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The Widow’s Bane find the sacred in the profane 

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From suburban kids who masquerade as Delta bluesmen to country-club preppies who dress as reality-show rednecks, pop culture has always had a soft spot for its poseurs and charlatans.

In best-case scenarios, the conceit will reach the level of performance art: The Residents hid their identities behind oversized eyeball masks with top hats. The "nameless ghouls" in Ghost cloak themselves in quasi-Satanic robes.

But attention-getting gimmickry can also overshadow the music.

Far be it from me to suggest that Governor Mortimer Leech and his Boulder-based punk-cabaret band The Widow's Bane are not in fact centuries-old zombies. They may well be.

Either way, they're clearly more creative and nuanced than your run-of-the-mill undead accordion-bashers.

On Don't Be Afraid; It's Only Death, the 2013 follow-up to their self-titled debut, the eight-piece troupe employs cabaret, country and circus instrumentation in service of an unholy 3/4-time mix of Slim Cessna, the Pogues, Gogol Bordello and the World/Inferno Friendship Society.

The group also reveals a more reflective side on tracks like "The Pledge" and "Skeleton Cage." There's even a whispered "I love you" at the end of the funereal "For Sentimental Reasons."

Speaking from what I'm told is a phone booth on Denver's East Colfax Avenue, Leech is wickedly hilarious, playfully hostile, and, in a strange way, almost sensitive. He also swears like a sailor — or, more accurately, an undead sailor with an appetite for crack, whores, and the music that comes from fronting the house band on a cursed ship for 300 years.

A number of indie acts seem to have spent a lot of time listening to artists like Tom Waits. Is that the case with you?

No, no, that motherfucker ripped me off. And now he's getting rich for the rest of his life. If I ever see that bastard again, I'll teach him a lesson he won't forget.

Of course, there are a lot of indie bands who've taken up accordions as well ...

Are you asking me if I'm just trying to be like the fuckin' Lumineers or some other shitty band like that, is that why we have an accordion? No, that's why we burn accordions, because they've come to represent the fucking indie movement of America. And then we steal their accordions and play them the next night. Fuck indie bands, and fuck emo, they are the bane of my existence.

So you must be happy about the death of emo.

Is it dead? Jesus Christ, nobody told me. I couldn't tell by flipping through the fucking stations.

Well, when they are dead, won't they just be hanging around you?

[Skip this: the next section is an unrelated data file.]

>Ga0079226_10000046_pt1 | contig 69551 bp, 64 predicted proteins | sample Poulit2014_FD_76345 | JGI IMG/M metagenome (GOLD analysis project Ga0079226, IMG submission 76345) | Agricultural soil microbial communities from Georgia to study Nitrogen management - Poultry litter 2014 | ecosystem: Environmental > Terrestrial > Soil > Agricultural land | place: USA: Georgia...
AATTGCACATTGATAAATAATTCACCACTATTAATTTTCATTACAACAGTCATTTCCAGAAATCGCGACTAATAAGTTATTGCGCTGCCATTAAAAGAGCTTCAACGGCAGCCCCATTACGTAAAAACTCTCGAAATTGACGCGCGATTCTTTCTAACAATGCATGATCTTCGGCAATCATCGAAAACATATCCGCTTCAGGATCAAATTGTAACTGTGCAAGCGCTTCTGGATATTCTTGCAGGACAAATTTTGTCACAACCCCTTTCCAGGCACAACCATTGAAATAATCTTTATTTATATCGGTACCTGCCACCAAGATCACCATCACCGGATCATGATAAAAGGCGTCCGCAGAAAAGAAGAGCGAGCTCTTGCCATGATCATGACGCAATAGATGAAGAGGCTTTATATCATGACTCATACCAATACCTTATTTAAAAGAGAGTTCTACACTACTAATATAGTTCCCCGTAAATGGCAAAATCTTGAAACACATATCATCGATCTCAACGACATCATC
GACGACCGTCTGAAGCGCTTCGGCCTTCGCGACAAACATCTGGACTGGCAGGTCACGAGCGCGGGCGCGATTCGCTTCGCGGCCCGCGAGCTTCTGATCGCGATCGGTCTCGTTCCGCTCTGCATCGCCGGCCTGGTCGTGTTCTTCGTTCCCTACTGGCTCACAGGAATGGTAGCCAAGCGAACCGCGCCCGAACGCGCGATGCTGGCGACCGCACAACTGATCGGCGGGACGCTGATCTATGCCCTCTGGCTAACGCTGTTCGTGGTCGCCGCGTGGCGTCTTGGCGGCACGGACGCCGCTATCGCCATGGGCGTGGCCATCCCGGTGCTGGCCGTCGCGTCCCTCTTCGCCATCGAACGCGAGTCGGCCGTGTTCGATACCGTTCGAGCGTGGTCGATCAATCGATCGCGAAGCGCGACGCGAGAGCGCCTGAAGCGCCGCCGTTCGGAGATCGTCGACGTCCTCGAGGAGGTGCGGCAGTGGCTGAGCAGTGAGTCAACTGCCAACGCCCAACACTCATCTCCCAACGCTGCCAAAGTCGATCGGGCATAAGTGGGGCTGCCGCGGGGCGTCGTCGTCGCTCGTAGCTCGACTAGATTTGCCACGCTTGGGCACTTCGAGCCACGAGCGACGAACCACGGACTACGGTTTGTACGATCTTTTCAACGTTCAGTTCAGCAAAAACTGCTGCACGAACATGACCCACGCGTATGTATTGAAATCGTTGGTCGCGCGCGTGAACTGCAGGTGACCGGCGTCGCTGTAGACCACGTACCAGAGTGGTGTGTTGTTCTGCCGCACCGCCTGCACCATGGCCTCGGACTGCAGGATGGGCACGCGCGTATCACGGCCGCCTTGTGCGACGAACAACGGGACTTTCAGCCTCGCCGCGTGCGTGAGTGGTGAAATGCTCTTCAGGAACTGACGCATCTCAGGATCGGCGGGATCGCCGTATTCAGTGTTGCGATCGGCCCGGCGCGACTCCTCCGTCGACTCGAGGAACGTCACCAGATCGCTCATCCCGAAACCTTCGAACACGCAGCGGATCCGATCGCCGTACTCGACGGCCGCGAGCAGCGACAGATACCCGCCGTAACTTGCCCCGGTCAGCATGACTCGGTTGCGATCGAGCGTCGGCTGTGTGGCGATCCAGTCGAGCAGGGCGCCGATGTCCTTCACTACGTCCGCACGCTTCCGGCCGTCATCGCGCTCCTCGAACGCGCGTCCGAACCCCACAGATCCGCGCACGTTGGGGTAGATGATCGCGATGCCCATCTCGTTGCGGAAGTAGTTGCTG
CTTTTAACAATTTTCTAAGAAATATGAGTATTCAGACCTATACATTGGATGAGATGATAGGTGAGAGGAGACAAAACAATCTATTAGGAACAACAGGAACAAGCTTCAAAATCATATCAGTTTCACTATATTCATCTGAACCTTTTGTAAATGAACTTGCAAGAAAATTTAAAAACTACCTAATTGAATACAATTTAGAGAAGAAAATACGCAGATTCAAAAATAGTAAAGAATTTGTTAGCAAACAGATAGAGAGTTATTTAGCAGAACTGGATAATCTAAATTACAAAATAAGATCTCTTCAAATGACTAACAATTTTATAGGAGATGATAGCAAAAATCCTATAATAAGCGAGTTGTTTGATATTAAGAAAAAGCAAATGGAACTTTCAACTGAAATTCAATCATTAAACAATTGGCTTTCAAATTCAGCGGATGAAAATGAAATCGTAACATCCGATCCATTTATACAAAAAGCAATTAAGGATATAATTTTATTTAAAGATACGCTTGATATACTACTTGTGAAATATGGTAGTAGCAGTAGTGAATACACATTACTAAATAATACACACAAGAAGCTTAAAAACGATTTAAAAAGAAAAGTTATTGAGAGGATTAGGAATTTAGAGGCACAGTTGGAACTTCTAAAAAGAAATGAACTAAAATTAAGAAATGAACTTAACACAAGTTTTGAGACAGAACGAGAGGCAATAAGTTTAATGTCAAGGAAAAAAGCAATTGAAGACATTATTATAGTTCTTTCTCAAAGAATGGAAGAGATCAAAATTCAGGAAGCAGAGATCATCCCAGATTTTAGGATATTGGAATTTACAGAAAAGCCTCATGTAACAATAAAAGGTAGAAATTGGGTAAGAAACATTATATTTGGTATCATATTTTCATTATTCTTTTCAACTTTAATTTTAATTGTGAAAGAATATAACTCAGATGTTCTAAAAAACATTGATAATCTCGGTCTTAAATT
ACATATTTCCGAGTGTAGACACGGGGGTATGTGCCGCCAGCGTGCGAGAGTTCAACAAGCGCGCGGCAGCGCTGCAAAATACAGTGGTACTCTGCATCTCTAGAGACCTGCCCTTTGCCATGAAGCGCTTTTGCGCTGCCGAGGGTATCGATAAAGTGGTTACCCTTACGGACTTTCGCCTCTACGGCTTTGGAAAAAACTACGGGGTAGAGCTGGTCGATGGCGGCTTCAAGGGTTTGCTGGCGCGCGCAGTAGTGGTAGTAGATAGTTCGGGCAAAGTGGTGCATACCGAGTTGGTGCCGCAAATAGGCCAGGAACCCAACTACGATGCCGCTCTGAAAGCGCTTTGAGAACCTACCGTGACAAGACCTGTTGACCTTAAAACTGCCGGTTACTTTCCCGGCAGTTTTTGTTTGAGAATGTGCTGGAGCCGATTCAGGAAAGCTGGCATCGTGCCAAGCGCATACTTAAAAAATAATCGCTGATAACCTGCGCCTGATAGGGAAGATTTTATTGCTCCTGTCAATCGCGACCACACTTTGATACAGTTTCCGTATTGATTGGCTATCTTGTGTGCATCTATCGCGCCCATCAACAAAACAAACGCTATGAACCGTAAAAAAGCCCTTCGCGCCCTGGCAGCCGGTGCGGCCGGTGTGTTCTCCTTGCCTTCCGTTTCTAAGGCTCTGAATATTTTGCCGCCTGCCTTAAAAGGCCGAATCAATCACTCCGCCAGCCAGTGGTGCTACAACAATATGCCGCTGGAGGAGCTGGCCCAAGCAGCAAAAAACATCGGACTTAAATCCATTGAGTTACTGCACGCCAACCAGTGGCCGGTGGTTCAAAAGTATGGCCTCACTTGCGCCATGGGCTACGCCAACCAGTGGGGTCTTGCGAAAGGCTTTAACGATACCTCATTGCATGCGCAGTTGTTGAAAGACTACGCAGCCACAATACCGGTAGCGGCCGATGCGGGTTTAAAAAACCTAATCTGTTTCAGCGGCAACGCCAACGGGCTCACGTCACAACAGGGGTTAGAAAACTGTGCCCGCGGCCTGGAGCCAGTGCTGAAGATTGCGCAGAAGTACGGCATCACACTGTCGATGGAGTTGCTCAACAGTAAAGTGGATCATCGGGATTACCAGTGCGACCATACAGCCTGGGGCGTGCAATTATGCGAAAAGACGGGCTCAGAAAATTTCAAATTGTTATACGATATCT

No, they will not be hanging around me. Because what they indulge in will be the epitome of their afterlife. So that means they'll be locking themselves into closets, cutting their arms, and trying to turn their penises into vaginas.

Basically when you die, that's the bastard you are forever. So if you're a scared little shit and you're worried about the bills, you can be a scared little shit worried about bills for all eternity.

So how many years has it been since you passed into the afterlife?

Jesus Christ, Bill, this might surprise you — because people are always asking about dates and times — but what the fuck do I care? I'm now immortal. It matters not to me what year it is. It just matters where the nearest crack rock is, where the nearest whore is, and where the nearest mindless crowd to capitalize on is.

Has your music changed over the last couple of centuries?

Oh yeah. We've sailed a lot, and we ended up in a lot of different port towns around the world. And so the flavor of our music was seasoned, if you will, by many different areas and cultures.

You must have heard a lot of sea shanties along the way.

Well, we were forced to sing a lot of sea shanties onboard the SS Widow's Bane. But I never really warmed up to them. I'm more of a crooner, really, that's more my nature. As Leonard Cohen said, I was born with the gift of a golden voice.

What about your more serious songs? Do you play those in a live setting for people who are there for a good time and maybe think of you as more of a novelty act?

Well, you know, I am talking on the phone with you to promote a show. So I might be better off saying, yes, if you come to a Widow's Bane show, it's nothing but fucking zombies and beer and pussy, and you can forget about your miserable, pointless, ill-lived life. Because that's why they're coming, isn't it?

No matter what concert you're at, no matter what CD you're listening to, no matter what bird you've got your prick shoved in, you are just as pointless as the rest of them. You've got no clue how to live your life, and you're pissing it away, just like the guy next to you that you're criticizing to your girlfriend.

So are there any people you see living their lives well? Or is that something you only do when you're dead?

Haha, that's suggesting that I'm living my afterlife well, in accordance with how a mortal would be living their life well. They're two separate things. When you're alive, you have a limited amount of time. And that makes everything you do important. So you'd better do it fucking well, and you've got to do it with a head on your shoulders, and you'd better pay attention to the repercussions of what you do. Once you're dead, it doesn't fucking matter.

scene@csindy.com

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